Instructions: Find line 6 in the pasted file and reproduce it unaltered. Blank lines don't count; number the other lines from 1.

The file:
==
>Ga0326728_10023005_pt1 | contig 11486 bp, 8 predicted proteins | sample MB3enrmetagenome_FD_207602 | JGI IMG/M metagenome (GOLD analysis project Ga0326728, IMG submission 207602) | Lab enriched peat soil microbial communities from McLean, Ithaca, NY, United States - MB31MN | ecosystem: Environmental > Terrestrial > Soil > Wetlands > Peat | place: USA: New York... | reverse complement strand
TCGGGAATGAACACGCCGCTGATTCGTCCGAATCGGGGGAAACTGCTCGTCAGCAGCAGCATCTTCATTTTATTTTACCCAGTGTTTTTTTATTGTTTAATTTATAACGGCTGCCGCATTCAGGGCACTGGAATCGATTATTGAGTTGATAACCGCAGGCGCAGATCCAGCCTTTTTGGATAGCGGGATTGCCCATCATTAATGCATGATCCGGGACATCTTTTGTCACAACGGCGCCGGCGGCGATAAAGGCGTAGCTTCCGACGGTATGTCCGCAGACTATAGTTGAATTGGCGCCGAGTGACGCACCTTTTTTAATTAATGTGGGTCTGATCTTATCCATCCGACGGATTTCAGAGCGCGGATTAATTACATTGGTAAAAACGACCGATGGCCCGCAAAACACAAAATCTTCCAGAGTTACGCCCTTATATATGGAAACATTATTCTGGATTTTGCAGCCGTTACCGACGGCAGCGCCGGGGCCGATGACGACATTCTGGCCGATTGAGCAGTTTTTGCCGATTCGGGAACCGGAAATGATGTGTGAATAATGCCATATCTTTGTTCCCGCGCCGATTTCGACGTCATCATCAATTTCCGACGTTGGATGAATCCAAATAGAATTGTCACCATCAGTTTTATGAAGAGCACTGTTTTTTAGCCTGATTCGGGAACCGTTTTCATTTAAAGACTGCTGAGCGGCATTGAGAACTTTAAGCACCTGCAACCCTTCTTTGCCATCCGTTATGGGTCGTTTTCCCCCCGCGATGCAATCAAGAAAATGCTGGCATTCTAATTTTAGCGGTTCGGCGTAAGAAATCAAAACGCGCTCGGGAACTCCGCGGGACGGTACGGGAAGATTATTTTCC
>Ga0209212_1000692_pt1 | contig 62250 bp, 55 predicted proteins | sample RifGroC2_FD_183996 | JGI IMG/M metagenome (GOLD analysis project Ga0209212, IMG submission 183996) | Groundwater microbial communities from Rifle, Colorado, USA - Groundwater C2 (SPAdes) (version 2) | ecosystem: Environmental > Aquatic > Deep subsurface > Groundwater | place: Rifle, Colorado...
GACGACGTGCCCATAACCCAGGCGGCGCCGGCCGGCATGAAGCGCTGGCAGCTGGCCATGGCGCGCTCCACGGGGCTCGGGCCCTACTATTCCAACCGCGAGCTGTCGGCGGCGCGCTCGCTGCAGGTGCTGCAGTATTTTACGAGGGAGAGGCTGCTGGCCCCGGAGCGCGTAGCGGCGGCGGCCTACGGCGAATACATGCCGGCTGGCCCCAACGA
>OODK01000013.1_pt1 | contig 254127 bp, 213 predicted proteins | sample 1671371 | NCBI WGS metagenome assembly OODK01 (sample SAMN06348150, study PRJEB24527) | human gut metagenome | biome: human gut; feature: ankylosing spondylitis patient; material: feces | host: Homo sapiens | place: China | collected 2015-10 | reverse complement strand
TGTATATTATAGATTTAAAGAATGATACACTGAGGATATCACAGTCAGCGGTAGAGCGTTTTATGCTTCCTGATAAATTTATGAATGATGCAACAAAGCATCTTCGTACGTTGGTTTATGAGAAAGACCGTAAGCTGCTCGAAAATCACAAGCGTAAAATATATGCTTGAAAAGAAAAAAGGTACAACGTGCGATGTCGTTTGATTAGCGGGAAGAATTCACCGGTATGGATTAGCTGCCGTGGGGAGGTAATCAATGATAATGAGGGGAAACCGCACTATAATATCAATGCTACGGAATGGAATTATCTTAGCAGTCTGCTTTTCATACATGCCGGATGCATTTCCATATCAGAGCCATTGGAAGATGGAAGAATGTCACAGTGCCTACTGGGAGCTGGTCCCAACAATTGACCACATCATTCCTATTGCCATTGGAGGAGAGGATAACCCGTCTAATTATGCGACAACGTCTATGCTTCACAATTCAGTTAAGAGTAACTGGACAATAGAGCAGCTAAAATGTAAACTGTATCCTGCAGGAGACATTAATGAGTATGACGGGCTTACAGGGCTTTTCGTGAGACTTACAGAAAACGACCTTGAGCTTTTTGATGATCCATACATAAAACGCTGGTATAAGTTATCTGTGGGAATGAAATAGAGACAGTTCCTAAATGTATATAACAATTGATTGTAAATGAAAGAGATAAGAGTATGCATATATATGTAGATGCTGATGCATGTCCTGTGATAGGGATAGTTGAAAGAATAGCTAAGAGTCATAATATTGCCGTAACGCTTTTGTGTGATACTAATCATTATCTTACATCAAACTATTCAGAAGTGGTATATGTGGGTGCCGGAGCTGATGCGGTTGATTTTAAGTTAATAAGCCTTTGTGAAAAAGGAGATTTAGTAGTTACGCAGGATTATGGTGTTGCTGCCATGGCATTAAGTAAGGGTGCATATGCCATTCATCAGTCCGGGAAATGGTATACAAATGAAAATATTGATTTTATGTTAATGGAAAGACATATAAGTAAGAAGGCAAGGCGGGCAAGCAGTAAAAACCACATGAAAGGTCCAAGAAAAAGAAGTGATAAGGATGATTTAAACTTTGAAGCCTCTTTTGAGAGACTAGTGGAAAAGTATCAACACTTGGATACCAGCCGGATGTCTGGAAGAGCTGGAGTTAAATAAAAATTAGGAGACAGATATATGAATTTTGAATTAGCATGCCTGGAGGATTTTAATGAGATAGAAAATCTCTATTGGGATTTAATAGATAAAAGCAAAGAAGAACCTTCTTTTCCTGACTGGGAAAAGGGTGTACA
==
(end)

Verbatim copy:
TGTATATTATAGATTTAAAGAATGATACACTGAGGATATCACAGTCAGCGGTAGAGCGTTTTATGCTTCCTGATAAATTTATGAATGATGCAACAAAGCATCTTCGTACGTTGGTTTATGAGAAAGACCGTAAGCTGCTCGAAAATCACAAGCGTAAAATATATGCTTGAAAAGAAAAAAGGTACAACGTGCGATGTCGTTTGATTAGCGGGAAGAATTCACCGGTATGGATTAGCTGCCGTGGGGAGGTAATCAATGATAATGAGGGGAAACCGCACTATAATATCAATGCTACGGAATGGAATTATCTTAGCAGTCTGCTTTTCATACATGCCGGATGCATTTCCATATCAGAGCCATTGGAAGATGGAAGAATGTCACAGTGCCTACTGGGAGCTGGTCCCAACAATTGACCACATCATTCCTATTGCCATTGGAGGAGAGGATAACCCGTCTAATTATGCGACAACGTCTATGCTTCACAATTCAGTTAAGAGTAACTGGACAATAGAGCAGCTAAAATGTAAACTGTATCCTGCAGGAGACATTAATGAGTATGACGGGCTTACAGGGCTTTTCGTGAGACTTACAGAAAACGACCTTGAGCTTTTTGATGATCCATACATAAAACGCTGGTATAAGTTATCTGTGGGAATGAAATAGAGACAGTTCCTAAATGTATATAACAATTGATTGTAAATGAAAGAGATAAGAGTATGCATATATATGTAGATGCTGATGCATGTCCTGTGATAGGGATAGTTGAAAGAATAGCTAAGAGTCATAATATTGCCGTAACGCTTTTGTGTGATACTAATCATTATCTTACATCAAACTATTCAGAAGTGGTATATGTGGGTGCCGGAGCTGATGCGGTTGATTTTAAGTTAATAAGCCTTTGTGAAAAAGGAGATTTAGTAGTTACGCAGGATTATGGTGTTGCTGCCATGGCATTAAGTAAGGGTGCATATGCCATTCATCAGTCCGGGAAATGGTATACAAATGAAAATATTGATTTTATGTTAATGGAAAGACATATAAGTAAGAAGGCAAGGCGGGCAAGCAGTAAAAACCACATGAAAGGTCCAAGAAAAAGAAGTGATAAGGATGATTTAAACTTTGAAGCCTCTTTTGAGAGACTAGTGGAAAAGTATCAACACTTGGATACCAGCCGGATGTCTGGAAGAGCTGGAGTTAAATAAAAATTAGGAGACAGATATATGAATTTTGAATTAGCATGCCTGGAGGATTTTAATGAGATAGAAAATCTCTATTGGGATTTAATAGATAAAAGCAAAGAAGAACCTTCTTTTCCTGACTGGGAAAAGGGTGTACA